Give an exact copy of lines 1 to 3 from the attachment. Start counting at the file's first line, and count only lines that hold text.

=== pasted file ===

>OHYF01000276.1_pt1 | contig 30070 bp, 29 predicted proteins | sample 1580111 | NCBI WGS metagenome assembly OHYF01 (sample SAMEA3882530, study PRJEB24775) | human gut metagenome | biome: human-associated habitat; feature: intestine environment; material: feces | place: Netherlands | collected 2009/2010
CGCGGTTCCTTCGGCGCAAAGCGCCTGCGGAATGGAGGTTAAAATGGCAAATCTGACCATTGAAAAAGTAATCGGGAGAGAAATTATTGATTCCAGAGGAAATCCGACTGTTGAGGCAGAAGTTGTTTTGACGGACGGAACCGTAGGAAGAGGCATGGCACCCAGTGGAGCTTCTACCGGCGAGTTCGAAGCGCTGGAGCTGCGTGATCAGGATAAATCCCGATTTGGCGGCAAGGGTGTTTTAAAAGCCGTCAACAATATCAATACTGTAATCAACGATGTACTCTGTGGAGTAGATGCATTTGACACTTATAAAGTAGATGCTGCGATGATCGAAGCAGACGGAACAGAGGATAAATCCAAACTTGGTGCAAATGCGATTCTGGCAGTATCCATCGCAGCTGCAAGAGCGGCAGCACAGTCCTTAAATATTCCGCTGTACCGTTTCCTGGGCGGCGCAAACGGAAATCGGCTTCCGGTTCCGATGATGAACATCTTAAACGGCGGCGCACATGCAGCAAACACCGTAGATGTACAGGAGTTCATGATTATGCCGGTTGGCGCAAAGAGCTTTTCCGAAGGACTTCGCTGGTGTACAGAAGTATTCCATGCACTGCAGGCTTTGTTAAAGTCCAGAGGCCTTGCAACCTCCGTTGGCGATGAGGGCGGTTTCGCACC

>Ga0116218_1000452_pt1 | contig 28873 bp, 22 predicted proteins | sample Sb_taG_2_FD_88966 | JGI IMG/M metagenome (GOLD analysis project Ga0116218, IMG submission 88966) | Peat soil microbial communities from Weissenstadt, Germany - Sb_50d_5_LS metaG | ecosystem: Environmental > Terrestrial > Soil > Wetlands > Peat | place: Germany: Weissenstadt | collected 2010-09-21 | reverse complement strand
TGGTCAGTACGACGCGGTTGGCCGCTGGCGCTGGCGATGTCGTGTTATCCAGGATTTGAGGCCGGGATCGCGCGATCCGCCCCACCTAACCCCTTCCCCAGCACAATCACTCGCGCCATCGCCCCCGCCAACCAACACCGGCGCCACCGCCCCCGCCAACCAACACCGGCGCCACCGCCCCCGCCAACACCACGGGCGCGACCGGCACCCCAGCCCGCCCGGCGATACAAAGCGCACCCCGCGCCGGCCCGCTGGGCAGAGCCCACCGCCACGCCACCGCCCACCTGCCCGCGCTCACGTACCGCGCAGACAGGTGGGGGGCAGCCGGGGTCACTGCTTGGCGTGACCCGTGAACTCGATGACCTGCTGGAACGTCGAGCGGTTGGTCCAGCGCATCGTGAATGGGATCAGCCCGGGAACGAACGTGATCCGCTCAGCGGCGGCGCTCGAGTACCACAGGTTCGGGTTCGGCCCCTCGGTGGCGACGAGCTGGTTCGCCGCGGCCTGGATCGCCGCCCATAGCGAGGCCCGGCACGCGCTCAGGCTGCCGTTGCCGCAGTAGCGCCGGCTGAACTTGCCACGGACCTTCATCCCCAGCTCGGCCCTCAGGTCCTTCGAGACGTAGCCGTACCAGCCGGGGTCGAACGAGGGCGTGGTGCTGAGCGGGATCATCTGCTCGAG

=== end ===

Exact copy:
>OHYF01000276.1_pt1 | contig 30070 bp, 29 predicted proteins | sample 1580111 | NCBI WGS metagenome assembly OHYF01 (sample SAMEA3882530, study PRJEB24775) | human gut metagenome | biome: human-associated habitat; feature: intestine environment; material: feces | place: Netherlands | collected 2009/2010
CGCGGTTCCTTCGGCGCAAAGCGCCTGCGGAATGGAGGTTAAAATGGCAAATCTGACCATTGAAAAAGTAATCGGGAGAGAAATTATTGATTCCAGAGGAAATCCGACTGTTGAGGCAGAAGTTGTTTTGACGGACGGAACCGTAGGAAGAGGCATGGCACCCAGTGGAGCTTCTACCGGCGAGTTCGAAGCGCTGGAGCTGCGTGATCAGGATAAATCCCGATTTGGCGGCAAGGGTGTTTTAAAAGCCGTCAACAATATCAATACTGTAATCAACGATGTACTCTGTGGAGTAGATGCATTTGACACTTATAAAGTAGATGCTGCGATGATCGAAGCAGACGGAACAGAGGATAAATCCAAACTTGGTGCAAATGCGATTCTGGCAGTATCCATCGCAGCTGCAAGAGCGGCAGCACAGTCCTTAAATATTCCGCTGTACCGTTTCCTGGGCGGCGCAAACGGAAATCGGCTTCCGGTTCCGATGATGAACATCTTAAACGGCGGCGCACATGCAGCAAACACCGTAGATGTACAGGAGTTCATGATTATGCCGGTTGGCGCAAAGAGCTTTTCCGAAGGACTTCGCTGGTGTACAGAAGTATTCCATGCACTGCAGGCTTTGTTAAAGTCCAGAGGCCTTGCAACCTCCGTTGGCGATGAGGGCGGTTTCGCACC

>Ga0116218_1000452_pt1 | contig 28873 bp, 22 predicted proteins | sample Sb_taG_2_FD_88966 | JGI IMG/M metagenome (GOLD analysis project Ga0116218, IMG submission 88966) | Peat soil microbial communities from Weissenstadt, Germany - Sb_50d_5_LS metaG | ecosystem: Environmental > Terrestrial > Soil > Wetlands > Peat | place: Germany: Weissenstadt | collected 2010-09-21 | reverse complement strand